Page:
5 Green Tech Stories You Should Be Reading: April 24, 2012

What’s the buzz on the Internet today? A battery that breathes, the present and the future of cleantech investments in the U.S. and the world, a new, slightly gross but rather practical version of geothermal, and more.

sustainability base

image via NASA

1. “Where Wastewater is Wanted” – My San Antonio – Philadelphia-based company NovaThermal is using “sewage geothermal,” a technology pioneered in China, to use sewage as a source of heat for buildings. A heat pump extracts the heat from the sewage using a conventional heat pump, and is, they claim, more cost-effective than actual geothermal power, as they use preexisting sewers.

2. “NASA’s Greenest Building Unveiled at Moffett Field” – Mercury News – NASA’s “Sustainability Base,” the newest building at the Ames Research Center, is officially the greenest federal building with an LEED Platinum certification using solar panels, a water recovery system and monitors that control lights and heating and cooling for maximum energy efficiency. Not only that, but it produces more energy than it consumes, allowing it to provide clean power to other buildings on the campus.

3. “California Takes Lead in Clean Technology Investments” – EcoSeed – The U.S. accounted for 71 percent of all the venture capital investments in clean technology in 2011, and 57 percent of that came from California, where investments totaled $3.5 billion. As a result, the state’s economy, which was hit hard during the recession, is growing while dependency on carbon-based fuels is shrinking.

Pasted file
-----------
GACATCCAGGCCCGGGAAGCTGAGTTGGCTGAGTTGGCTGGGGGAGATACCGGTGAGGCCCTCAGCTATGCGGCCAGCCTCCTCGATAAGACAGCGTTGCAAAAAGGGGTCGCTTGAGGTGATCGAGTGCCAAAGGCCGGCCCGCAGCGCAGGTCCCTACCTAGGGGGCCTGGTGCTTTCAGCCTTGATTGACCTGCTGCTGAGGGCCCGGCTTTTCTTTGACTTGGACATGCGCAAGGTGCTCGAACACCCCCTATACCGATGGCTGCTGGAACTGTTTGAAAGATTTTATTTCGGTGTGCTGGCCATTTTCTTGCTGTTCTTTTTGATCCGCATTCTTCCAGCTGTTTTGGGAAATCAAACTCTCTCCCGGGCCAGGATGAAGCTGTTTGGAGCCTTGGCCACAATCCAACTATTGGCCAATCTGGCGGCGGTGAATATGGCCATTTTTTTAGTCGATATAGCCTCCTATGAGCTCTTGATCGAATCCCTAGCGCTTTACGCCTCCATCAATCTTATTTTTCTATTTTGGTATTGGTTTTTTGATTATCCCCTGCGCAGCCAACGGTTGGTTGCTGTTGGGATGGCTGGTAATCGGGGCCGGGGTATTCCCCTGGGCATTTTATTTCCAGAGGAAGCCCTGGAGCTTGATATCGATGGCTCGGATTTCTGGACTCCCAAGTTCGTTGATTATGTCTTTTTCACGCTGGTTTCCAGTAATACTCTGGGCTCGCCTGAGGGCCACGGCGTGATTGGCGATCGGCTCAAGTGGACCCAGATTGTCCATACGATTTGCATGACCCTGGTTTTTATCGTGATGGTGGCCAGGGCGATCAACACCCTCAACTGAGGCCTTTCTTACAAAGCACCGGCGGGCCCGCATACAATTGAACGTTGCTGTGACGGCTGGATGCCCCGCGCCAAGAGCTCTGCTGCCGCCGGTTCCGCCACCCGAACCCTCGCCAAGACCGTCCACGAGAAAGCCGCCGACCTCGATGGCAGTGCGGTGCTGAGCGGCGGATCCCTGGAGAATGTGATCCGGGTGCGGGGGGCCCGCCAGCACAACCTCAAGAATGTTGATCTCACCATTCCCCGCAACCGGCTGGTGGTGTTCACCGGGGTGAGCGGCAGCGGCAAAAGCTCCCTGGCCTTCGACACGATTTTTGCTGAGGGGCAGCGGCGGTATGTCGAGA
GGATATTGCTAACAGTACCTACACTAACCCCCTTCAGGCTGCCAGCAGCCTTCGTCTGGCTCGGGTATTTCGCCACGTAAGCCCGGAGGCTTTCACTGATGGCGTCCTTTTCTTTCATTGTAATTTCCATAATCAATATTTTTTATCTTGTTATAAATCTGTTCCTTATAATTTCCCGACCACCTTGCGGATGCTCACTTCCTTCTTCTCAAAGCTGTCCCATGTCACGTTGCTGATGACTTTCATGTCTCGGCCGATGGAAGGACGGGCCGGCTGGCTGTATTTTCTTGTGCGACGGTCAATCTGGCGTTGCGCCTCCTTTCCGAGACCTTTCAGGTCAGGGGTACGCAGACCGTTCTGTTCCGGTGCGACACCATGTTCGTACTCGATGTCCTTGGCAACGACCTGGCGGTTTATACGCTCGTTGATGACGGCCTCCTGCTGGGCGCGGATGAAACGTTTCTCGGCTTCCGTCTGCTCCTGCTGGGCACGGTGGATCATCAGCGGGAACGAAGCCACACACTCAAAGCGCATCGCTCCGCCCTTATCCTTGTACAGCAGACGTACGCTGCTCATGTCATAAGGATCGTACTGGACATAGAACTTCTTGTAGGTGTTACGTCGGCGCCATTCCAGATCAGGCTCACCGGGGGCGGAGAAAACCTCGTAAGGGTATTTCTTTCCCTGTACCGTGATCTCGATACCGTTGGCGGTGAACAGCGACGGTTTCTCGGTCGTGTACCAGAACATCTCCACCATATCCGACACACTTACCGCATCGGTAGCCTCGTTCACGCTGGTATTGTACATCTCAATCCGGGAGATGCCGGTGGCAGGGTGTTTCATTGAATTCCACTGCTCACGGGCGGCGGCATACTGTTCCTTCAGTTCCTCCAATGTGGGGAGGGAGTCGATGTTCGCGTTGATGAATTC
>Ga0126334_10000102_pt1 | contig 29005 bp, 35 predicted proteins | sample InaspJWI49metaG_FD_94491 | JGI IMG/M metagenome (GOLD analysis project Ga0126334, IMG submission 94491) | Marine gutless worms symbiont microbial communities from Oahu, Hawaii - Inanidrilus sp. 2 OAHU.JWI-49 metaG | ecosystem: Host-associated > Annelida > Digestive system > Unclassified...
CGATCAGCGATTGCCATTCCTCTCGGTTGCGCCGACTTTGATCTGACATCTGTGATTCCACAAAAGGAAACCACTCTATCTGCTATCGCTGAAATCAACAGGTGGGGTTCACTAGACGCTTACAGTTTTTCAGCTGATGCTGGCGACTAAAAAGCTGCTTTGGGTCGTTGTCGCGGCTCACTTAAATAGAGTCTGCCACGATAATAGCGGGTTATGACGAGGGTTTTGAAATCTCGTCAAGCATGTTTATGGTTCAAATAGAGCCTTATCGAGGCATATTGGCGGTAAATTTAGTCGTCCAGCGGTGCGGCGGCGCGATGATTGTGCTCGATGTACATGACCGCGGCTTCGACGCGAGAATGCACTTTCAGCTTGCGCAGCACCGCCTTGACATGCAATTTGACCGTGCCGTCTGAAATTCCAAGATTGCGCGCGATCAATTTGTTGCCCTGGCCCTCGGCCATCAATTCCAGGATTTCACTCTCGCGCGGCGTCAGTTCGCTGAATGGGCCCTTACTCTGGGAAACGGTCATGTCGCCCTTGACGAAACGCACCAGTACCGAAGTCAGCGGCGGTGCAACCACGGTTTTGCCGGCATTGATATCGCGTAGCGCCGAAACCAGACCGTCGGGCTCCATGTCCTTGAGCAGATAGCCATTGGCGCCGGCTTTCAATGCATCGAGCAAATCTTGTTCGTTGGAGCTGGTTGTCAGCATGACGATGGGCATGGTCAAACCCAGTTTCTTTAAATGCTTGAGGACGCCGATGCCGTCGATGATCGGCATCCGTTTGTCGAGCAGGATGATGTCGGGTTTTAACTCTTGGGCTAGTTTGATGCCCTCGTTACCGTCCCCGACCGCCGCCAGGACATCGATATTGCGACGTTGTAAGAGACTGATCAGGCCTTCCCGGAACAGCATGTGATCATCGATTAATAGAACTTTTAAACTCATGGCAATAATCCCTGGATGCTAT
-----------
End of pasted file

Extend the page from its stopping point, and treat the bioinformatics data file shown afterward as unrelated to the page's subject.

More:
4. “Introducing an Air-Breathing Battery That Could Power a Breakout Electric Car” – GigaOm – IBM recently announced progress in its lithium air battery technology, wherein lithium ions combine with oxygen pulled right from the air to produce power, similar to a way an internal combustion engine pulls in oxygen. A battery like this would have a very high energy density, more than current lithium-ion batteries; its light weight would add to its efficiency; and the fact that it uses oxygen means it would need to be recharged far less often.

5. “Bill Slashes Funding for Clean Tech Investment” – Green Tech Media – Renewable energy funding would be cut in a new House bill, with the DOE’s Energy Efficiency and Renewable Energy (EERE) kitty taking a 17 percent whack in 2013, compared to 2012, while programs for nuclear and fossil fuels would see increased funding. The proposed cuts come at the same time when tax credits for renewable energy, like wind power, are expiring, and the bill could further slow the development of clean energy in the U.S.

Laura Caseley is a graduate of SUNY New Paltz and a resident of New York State’s Hudson Valley. She writes for several publications and when she’s not writing, she can usually be found painting in her makeshift studio or enjoying the scenery of her hometown.